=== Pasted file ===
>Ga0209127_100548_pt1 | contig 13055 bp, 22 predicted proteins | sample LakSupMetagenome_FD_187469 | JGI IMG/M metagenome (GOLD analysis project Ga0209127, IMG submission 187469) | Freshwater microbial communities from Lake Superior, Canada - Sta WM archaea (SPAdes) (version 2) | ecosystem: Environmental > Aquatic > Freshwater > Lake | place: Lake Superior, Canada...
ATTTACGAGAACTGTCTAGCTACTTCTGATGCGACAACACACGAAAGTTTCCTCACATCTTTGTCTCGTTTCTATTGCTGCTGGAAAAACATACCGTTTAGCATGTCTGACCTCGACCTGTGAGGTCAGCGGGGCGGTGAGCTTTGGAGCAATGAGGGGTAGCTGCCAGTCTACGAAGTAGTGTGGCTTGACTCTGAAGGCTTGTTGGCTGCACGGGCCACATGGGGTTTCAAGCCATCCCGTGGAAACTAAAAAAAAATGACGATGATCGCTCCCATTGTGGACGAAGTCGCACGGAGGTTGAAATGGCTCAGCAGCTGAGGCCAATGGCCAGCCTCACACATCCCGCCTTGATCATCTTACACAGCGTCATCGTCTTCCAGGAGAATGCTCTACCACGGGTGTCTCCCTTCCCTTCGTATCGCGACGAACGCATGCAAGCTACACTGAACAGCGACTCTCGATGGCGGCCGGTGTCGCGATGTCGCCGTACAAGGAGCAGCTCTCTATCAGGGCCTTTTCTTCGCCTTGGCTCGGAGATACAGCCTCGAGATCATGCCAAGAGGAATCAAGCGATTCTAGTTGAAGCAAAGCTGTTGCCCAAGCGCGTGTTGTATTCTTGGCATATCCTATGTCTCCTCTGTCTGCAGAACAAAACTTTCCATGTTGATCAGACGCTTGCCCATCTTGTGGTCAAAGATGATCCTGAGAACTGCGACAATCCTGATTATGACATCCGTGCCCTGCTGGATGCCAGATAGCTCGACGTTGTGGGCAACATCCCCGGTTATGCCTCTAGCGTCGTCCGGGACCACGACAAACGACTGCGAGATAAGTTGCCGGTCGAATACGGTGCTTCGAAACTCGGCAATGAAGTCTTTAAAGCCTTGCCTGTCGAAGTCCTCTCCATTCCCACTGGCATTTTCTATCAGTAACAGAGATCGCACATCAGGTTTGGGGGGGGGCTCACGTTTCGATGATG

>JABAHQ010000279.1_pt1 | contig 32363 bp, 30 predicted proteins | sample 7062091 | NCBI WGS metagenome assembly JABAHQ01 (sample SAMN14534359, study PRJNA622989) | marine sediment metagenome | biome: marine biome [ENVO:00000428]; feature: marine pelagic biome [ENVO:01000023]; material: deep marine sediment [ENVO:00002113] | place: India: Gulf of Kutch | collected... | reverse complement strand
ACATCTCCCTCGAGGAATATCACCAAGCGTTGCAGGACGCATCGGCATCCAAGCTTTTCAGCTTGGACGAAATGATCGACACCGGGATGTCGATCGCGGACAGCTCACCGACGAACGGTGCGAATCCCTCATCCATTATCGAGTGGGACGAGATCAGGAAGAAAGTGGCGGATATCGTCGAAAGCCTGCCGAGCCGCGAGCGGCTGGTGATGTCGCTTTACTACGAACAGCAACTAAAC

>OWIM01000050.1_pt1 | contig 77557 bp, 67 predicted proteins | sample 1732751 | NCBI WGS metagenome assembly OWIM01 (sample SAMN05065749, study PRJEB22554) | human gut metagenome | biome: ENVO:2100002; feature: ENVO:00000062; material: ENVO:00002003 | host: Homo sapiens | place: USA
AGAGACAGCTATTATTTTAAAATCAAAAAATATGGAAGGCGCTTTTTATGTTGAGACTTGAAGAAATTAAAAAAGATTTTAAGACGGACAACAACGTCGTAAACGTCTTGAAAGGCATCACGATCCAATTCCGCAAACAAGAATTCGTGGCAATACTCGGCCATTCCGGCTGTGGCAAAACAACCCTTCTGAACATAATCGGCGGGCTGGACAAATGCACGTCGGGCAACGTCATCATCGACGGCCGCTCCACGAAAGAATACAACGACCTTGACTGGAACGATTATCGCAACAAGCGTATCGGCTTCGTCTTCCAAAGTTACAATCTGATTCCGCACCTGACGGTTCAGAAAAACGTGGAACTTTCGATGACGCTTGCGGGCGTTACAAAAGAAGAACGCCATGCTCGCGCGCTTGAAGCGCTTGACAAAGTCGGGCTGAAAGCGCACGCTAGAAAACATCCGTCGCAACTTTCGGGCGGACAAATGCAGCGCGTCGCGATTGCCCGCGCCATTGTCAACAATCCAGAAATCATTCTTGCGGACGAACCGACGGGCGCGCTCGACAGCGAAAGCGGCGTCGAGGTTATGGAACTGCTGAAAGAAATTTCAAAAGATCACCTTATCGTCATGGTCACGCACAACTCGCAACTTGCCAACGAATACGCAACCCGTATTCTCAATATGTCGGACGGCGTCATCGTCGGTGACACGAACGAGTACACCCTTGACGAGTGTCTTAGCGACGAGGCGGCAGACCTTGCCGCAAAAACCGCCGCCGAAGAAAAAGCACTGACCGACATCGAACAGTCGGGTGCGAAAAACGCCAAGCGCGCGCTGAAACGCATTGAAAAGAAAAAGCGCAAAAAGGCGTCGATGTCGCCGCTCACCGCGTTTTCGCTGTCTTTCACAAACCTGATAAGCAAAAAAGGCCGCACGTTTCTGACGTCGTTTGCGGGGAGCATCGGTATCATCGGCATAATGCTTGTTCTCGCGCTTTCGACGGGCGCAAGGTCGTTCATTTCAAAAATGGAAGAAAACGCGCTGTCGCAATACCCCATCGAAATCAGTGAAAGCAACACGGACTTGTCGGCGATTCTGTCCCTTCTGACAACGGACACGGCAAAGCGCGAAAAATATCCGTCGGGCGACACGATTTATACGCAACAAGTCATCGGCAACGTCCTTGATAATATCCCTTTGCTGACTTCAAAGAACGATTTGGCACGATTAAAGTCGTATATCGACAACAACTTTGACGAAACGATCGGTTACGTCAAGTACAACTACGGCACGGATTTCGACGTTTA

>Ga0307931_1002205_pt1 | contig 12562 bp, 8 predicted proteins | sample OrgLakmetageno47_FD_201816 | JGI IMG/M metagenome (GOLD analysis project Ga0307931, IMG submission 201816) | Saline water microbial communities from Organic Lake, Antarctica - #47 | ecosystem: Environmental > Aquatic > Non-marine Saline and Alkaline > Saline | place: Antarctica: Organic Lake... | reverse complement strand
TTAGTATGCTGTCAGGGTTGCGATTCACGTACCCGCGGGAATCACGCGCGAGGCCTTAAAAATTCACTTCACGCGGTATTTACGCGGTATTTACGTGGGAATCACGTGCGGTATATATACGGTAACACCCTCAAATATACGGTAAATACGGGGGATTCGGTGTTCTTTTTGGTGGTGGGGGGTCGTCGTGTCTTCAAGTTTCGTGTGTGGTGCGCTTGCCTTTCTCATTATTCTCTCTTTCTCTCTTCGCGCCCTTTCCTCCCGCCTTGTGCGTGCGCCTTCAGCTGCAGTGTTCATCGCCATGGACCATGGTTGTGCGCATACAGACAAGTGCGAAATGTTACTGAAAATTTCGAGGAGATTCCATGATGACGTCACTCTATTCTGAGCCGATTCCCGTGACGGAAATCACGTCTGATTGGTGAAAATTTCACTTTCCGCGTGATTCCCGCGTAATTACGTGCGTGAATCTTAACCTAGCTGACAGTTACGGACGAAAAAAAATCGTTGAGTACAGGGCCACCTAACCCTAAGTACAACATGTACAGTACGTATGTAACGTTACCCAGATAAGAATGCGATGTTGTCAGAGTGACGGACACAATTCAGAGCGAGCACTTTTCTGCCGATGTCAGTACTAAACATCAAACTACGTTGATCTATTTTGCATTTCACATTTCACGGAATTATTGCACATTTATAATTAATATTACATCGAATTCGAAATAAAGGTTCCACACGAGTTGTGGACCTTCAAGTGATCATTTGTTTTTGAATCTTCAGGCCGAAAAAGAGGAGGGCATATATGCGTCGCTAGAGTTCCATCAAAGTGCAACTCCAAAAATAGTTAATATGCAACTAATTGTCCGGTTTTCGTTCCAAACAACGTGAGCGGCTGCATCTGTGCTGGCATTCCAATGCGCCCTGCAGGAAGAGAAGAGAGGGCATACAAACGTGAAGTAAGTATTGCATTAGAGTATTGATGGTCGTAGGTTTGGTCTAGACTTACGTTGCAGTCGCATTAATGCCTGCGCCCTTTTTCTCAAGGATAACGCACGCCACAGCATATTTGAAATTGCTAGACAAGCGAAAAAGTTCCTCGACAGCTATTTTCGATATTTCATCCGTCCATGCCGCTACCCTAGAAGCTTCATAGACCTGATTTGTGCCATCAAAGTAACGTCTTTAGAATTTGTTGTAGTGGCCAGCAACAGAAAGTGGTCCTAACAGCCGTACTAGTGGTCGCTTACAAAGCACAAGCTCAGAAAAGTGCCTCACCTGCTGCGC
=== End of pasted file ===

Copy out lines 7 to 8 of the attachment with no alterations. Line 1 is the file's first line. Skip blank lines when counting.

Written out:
>Ga0307931_1002205_pt1 | contig 12562 bp, 8 predicted proteins | sample OrgLakmetageno47_FD_201816 | JGI IMG/M metagenome (GOLD analysis project Ga0307931, IMG submission 201816) | Saline water microbial communities from Organic Lake, Antarctica - #47 | ecosystem: Environmental > Aquatic > Non-marine Saline and Alkaline > Saline | place: Antarctica: Organic Lake... | reverse complement strand
TTAGTATGCTGTCAGGGTTGCGATTCACGTACCCGCGGGAATCACGCGCGAGGCCTTAAAAATTCACTTCACGCGGTATTTACGCGGTATTTACGTGGGAATCACGTGCGGTATATATACGGTAACACCCTCAAATATACGGTAAATACGGGGGATTCGGTGTTCTTTTTGGTGGTGGGGGGTCGTCGTGTCTTCAAGTTTCGTGTGTGGTGCGCTTGCCTTTCTCATTATTCTCTCTTTCTCTCTTCGCGCCCTTTCCTCCCGCCTTGTGCGTGCGCCTTCAGCTGCAGTGTTCATCGCCATGGACCATGGTTGTGCGCATACAGACAAGTGCGAAATGTTACTGAAAATTTCGAGGAGATTCCATGATGACGTCACTCTATTCTGAGCCGATTCCCGTGACGGAAATCACGTCTGATTGGTGAAAATTTCACTTTCCGCGTGATTCCCGCGTAATTACGTGCGTGAATCTTAACCTAGCTGACAGTTACGGACGAAAAAAAATCGTTGAGTACAGGGCCACCTAACCCTAAGTACAACATGTACAGTACGTATGTAACGTTACCCAGATAAGAATGCGATGTTGTCAGAGTGACGGACACAATTCAGAGCGAGCACTTTTCTGCCGATGTCAGTACTAAACATCAAACTACGTTGATCTATTTTGCATTTCACATTTCACGGAATTATTGCACATTTATAATTAATATTACATCGAATTCGAAATAAAGGTTCCACACGAGTTGTGGACCTTCAAGTGATCATTTGTTTTTGAATCTTCAGGCCGAAAAAGAGGAGGGCATATATGCGTCGCTAGAGTTCCATCAAAGTGCAACTCCAAAAATAGTTAATATGCAACTAATTGTCCGGTTTTCGTTCCAAACAACGTGAGCGGCTGCATCTGTGCTGGCATTCCAATGCGCCCTGCAGGAAGAGAAGAGAGGGCATACAAACGTGAAGTAAGTATTGCATTAGAGTATTGATGGTCGTAGGTTTGGTCTAGACTTACGTTGCAGTCGCATTAATGCCTGCGCCCTTTTTCTCAAGGATAACGCACGCCACAGCATATTTGAAATTGCTAGACAAGCGAAAAAGTTCCTCGACAGCTATTTTCGATATTTCATCCGTCCATGCCGCTACCCTAGAAGCTTCATAGACCTGATTTGTGCCATCAAAGTAACGTCTTTAGAATTTGTTGTAGTGGCCAGCAACAGAAAGTGGTCCTAACAGCCGTACTAGTGGTCGCTTACAAAGCACAAGCTCAGAAAAGTGCCTCACCTGCTGCGC